I have a problem and it's something that deeply concerns and troubles me.
Don’t worry, I’m not going to go into detail about it here. This isn’t Facebook or Twitter or “Maury.” It’s a newspaper column, and my personal issues don’t have much relevance for a general audience.
At least, not this week. But come back next week when I’ll be writing about my daughter Beth’s propensity for baking treats when she is pregnant. I’ve already got the headline: “When the going gets tough, the tough get baked.”
Or something like that.
For the purposes of this column we’ll just say I have a problem and leave it at that. Except to say that it’s a problem that kept me up most of the night, fretting, stewing and praying. And I don’t mind telling you that there was some crying involved. Or is that WTMPI (way too much personal information)?
Anyway, I spent a big part of the next morning pacing in my room, sternly lecturing the people who needed to be lectured even though they weren’t actually there with me. (I may very well be the “air talk” king of the world. I have given some truly memorable sermons while walking behind my lawn mower, for example. My family is used to it — although, truth be told, they all kind of think I’m a pronoun short of a sentence.)
My wife, Anita, and I had a chance to talk about it and she had some excellent thoughts, as she always does. We had pretty much settled on a course of action in order to deal with the problem, but as the morning progressed I continued to feel uneasy about it. I kept waiting for that feeling to come. You know, the peaceful calm you feel when you know the decision you’ve made is the correct one, regardless of how things turn out.
I didn’t feel that. Not even a little bit. Instead, I had the gnawing feeling that my planned solution was only going to make things worse. And that despite my best intentions, this would eventually lead to more sleepless, tearful, prayerful nights and other unknown and unintended consequences — for me, and for others. It was like being in some kind of "shocknado," with all of this trauma swirling around me, and no real solutions to which I could cling.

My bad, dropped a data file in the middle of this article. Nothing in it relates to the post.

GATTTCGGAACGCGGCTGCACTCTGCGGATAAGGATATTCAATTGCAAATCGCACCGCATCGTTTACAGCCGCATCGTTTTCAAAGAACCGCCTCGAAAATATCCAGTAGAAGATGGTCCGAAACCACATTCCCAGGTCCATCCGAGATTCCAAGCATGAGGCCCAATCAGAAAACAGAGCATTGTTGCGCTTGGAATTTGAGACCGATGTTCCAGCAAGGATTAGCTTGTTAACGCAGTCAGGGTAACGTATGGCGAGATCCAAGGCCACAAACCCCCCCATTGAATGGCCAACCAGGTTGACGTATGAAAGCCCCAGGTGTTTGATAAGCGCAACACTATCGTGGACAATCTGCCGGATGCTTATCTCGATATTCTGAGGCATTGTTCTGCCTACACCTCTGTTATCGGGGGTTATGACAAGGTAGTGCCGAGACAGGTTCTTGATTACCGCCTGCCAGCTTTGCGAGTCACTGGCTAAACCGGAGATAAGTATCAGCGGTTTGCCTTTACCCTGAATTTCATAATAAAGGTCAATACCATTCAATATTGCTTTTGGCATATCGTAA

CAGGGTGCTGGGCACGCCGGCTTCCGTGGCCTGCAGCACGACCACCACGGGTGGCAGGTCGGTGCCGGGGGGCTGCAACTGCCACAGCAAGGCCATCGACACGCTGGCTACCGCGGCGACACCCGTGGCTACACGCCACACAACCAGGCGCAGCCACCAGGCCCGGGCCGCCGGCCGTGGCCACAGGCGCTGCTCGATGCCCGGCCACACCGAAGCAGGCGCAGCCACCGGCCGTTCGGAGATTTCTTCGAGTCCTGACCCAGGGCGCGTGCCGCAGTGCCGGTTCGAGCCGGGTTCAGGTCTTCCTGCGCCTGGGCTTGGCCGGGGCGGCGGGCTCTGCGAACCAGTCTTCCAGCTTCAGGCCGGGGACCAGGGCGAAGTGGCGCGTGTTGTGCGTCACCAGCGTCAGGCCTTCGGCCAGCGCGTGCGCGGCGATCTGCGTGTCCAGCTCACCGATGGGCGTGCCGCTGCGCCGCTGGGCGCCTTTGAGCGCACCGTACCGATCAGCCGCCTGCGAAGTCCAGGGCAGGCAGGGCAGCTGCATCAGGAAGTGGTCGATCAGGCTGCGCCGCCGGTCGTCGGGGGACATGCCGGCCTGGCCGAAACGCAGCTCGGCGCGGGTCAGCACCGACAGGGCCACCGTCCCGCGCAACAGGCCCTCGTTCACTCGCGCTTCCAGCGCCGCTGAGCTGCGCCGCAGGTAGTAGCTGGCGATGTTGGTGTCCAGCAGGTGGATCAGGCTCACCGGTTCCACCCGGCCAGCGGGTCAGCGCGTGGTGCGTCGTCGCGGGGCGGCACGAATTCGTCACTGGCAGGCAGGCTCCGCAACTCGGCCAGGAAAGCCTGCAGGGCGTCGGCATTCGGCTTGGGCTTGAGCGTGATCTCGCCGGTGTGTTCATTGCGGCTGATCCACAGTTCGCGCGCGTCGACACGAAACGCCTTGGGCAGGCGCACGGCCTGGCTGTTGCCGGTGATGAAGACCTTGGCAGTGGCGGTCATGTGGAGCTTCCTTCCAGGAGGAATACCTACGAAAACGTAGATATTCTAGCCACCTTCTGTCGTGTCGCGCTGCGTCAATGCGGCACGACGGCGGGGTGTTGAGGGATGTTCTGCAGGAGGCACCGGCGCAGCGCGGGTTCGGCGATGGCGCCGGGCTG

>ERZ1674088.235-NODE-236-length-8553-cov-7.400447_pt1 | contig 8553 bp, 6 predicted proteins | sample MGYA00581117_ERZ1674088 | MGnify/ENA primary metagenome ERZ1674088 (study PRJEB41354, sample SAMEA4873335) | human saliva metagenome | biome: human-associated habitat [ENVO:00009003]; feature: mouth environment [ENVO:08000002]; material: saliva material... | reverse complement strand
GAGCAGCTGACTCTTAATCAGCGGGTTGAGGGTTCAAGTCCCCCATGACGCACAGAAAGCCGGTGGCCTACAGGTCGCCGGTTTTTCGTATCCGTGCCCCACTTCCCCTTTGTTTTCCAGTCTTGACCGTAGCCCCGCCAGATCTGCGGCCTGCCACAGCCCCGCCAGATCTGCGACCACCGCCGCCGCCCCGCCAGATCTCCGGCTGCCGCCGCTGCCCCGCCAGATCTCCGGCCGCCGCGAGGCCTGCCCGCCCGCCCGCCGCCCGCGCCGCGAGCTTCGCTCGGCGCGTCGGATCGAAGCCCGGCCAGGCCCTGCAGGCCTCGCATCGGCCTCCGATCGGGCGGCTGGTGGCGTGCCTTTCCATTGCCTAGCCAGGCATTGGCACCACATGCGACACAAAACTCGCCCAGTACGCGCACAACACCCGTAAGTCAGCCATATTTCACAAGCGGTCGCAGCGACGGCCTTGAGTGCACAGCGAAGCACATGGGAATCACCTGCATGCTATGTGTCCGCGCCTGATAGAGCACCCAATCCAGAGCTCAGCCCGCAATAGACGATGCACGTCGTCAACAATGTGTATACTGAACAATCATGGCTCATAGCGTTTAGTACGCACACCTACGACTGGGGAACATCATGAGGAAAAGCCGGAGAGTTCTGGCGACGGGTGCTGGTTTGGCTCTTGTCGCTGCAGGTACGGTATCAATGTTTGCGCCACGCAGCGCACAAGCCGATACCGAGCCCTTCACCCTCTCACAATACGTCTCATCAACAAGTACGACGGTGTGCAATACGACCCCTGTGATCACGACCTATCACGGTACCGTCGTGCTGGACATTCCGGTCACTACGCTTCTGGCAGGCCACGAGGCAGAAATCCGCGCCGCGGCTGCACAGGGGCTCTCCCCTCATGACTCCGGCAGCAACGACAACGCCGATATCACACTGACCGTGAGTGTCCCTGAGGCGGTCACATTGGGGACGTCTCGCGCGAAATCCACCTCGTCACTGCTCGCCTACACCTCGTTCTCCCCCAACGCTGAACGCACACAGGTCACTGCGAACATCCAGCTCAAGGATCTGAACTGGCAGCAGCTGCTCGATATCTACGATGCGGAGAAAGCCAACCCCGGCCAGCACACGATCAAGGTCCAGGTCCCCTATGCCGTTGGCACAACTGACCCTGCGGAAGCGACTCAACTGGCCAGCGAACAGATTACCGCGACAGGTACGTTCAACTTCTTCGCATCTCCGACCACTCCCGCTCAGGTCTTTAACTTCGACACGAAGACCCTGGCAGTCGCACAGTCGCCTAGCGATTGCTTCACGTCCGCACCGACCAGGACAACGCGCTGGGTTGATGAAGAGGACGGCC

Thankfully, there are people in my life to whom I can turn at such times. I recently reached out to one of them. He understood my concerns. He listened to my ranting and carefully considered what I planned to do. And then he ripped my plan apart, offering instead a completely different way of approaching the problem.
And now I’m feeling much better. Anita and I have talked about it, and we’re going to go with this new plan because, well, it’s better than the old one. I know this because I’m feeling that peace I was talking about — calm and comfortable and ready for a good night’s sleep.
I hope you have people like that in your life, too — people to whom you can turn for honest reactions and fresh perspectives.
“We are all travelers in the wilderness of this world,” said 19th century Scottish author Robert Louis Stevenson. “And the best thing we can find in our travels is an honest friend.”
Finding such friends — and being that kind of friend to others — can truly make all the difference. For, as Albert Schweitzer pointed out, “In everyone’s life, at some time, our inner fire goes out. It is then burst into flame by an encounter with another human being. We should all be thankful for those people who rekindle the inner spirit.”
Even in the middle of "shocknado."
To read more by Joseph B. Walker, visit josephbwalker.com. Twitter: JoeWalkerSr
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